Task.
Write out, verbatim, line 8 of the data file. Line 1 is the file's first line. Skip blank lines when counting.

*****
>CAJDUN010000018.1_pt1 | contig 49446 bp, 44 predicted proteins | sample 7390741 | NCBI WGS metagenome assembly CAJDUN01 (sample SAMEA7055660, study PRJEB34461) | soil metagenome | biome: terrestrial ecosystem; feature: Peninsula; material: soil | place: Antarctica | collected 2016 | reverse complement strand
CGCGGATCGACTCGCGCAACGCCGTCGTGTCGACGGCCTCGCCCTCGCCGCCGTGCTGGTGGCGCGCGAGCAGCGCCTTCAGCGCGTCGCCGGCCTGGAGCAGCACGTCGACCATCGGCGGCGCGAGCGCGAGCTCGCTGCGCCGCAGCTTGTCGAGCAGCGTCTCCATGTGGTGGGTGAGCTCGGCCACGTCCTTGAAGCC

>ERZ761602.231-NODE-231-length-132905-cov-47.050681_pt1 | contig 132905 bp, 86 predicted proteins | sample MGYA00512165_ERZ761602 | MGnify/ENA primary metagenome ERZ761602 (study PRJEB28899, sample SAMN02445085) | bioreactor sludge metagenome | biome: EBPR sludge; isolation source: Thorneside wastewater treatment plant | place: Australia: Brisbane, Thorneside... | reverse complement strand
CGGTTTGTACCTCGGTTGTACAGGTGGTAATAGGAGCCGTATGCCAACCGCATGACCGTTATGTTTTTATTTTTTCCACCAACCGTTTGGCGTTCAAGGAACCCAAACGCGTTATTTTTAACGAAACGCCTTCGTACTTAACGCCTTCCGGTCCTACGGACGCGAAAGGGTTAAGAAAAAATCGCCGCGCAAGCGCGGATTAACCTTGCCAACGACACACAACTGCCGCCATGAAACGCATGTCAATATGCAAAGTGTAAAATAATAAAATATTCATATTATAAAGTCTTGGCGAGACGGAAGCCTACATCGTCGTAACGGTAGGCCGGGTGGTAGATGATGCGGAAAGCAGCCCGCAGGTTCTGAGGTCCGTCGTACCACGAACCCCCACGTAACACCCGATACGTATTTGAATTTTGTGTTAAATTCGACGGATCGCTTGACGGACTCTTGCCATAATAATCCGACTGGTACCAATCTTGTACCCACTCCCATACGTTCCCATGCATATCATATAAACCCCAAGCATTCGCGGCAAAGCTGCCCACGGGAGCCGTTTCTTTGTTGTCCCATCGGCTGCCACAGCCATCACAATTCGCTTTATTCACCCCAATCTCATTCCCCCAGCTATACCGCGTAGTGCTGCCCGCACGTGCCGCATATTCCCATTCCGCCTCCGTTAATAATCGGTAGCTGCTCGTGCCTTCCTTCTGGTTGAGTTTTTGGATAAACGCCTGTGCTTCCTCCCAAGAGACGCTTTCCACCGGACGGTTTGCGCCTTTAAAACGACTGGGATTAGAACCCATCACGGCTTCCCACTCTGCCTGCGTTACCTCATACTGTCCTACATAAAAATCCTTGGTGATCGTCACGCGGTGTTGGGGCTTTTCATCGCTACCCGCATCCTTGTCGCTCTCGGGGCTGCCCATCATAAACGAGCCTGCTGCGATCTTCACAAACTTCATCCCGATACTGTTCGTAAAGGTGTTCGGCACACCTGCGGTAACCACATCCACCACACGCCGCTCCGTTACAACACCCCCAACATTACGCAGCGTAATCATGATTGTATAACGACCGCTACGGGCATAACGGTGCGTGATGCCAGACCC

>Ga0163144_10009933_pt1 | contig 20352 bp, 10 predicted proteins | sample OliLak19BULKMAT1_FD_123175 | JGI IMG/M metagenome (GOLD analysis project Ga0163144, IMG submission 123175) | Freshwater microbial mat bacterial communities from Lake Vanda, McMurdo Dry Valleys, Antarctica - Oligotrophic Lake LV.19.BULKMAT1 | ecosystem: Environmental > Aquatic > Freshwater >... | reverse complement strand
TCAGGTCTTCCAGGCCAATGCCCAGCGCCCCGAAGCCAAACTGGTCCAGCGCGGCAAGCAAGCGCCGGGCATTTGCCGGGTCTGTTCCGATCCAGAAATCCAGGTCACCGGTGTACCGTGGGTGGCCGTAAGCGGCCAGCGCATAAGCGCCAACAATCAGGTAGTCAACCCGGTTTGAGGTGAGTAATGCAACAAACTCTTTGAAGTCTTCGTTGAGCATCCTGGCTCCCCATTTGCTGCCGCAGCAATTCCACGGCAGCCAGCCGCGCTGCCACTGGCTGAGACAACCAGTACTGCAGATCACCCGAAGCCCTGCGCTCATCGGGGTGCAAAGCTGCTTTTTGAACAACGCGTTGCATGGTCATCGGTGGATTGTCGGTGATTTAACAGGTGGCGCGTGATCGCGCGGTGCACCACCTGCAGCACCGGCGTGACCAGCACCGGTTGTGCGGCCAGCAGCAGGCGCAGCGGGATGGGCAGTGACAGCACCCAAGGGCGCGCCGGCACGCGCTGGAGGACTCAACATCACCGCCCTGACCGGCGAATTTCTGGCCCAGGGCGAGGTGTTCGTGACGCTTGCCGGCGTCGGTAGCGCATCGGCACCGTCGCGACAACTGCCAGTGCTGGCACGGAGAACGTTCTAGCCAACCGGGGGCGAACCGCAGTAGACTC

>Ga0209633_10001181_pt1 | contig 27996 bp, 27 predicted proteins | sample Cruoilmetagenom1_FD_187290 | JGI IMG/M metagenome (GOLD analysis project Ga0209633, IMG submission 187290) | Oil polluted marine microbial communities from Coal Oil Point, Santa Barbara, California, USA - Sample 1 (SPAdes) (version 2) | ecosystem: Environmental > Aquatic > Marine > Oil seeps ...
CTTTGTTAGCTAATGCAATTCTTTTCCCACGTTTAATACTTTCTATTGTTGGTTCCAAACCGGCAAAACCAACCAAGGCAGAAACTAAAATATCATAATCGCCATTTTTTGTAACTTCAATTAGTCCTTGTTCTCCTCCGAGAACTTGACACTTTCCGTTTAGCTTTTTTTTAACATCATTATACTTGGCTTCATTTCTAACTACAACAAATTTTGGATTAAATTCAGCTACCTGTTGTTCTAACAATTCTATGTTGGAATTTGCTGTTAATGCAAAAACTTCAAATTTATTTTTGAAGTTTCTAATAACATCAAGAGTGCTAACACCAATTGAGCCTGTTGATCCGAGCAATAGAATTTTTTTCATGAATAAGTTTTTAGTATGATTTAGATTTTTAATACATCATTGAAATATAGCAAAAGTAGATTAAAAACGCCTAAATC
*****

CTTTGTTAGCTAATGCAATTCTTTTCCCACGTTTAATACTTTCTATTGTTGGTTCCAAACCGGCAAAACCAACCAAGGCAGAAACTAAAATATCATAATCGCCATTTTTTGTAACTTCAATTAGTCCTTGTTCTCCTCCGAGAACTTGACACTTTCCGTTTAGCTTTTTTTTAACATCATTATACTTGGCTTCATTTCTAACTACAACAAATTTTGGATTAAATTCAGCTACCTGTTGTTCTAACAATTCTATGTTGGAATTTGCTGTTAATGCAAAAACTTCAAATTTATTTTTGAAGTTTCTAATAACATCAAGAGTGCTAACACCAATTGAGCCTGTTGATCCGAGCAATAGAATTTTTTTCATGAATAAGTTTTTAGTATGATTTAGATTTTTAATACATCATTGAAATATAGCAAAAGTAGATTAAAAACGCCTAAATC